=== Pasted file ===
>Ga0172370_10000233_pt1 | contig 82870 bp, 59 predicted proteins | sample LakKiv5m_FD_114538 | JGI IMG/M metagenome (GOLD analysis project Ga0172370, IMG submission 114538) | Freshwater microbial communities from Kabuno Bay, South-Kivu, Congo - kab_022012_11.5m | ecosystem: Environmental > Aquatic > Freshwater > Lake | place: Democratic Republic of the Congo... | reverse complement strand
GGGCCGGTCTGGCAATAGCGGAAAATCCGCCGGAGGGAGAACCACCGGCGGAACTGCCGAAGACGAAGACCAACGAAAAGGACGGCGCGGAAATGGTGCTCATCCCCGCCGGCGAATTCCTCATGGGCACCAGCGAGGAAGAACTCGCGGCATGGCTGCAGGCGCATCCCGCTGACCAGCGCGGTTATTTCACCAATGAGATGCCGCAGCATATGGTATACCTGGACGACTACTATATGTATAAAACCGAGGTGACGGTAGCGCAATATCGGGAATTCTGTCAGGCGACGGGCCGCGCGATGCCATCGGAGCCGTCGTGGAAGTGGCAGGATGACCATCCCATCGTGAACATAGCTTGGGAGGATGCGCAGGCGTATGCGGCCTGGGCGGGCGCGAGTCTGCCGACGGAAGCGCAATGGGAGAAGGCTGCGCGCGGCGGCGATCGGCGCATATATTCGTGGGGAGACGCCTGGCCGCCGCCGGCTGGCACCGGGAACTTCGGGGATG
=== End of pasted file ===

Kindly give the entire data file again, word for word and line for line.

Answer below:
>Ga0172370_10000233_pt1 | contig 82870 bp, 59 predicted proteins | sample LakKiv5m_FD_114538 | JGI IMG/M metagenome (GOLD analysis project Ga0172370, IMG submission 114538) | Freshwater microbial communities from Kabuno Bay, South-Kivu, Congo - kab_022012_11.5m | ecosystem: Environmental > Aquatic > Freshwater > Lake | place: Democratic Republic of the Congo... | reverse complement strand
GGGCCGGTCTGGCAATAGCGGAAAATCCGCCGGAGGGAGAACCACCGGCGGAACTGCCGAAGACGAAGACCAACGAAAAGGACGGCGCGGAAATGGTGCTCATCCCCGCCGGCGAATTCCTCATGGGCACCAGCGAGGAAGAACTCGCGGCATGGCTGCAGGCGCATCCCGCTGACCAGCGCGGTTATTTCACCAATGAGATGCCGCAGCATATGGTATACCTGGACGACTACTATATGTATAAAACCGAGGTGACGGTAGCGCAATATCGGGAATTCTGTCAGGCGACGGGCCGCGCGATGCCATCGGAGCCGTCGTGGAAGTGGCAGGATGACCATCCCATCGTGAACATAGCTTGGGAGGATGCGCAGGCGTATGCGGCCTGGGCGGGCGCGAGTCTGCCGACGGAAGCGCAATGGGAGAAGGCTGCGCGCGGCGGCGATCGGCGCATATATTCGTGGGGAGACGCCTGGCCGCCGCCGGCTGGCACCGGGAACTTCGGGGATG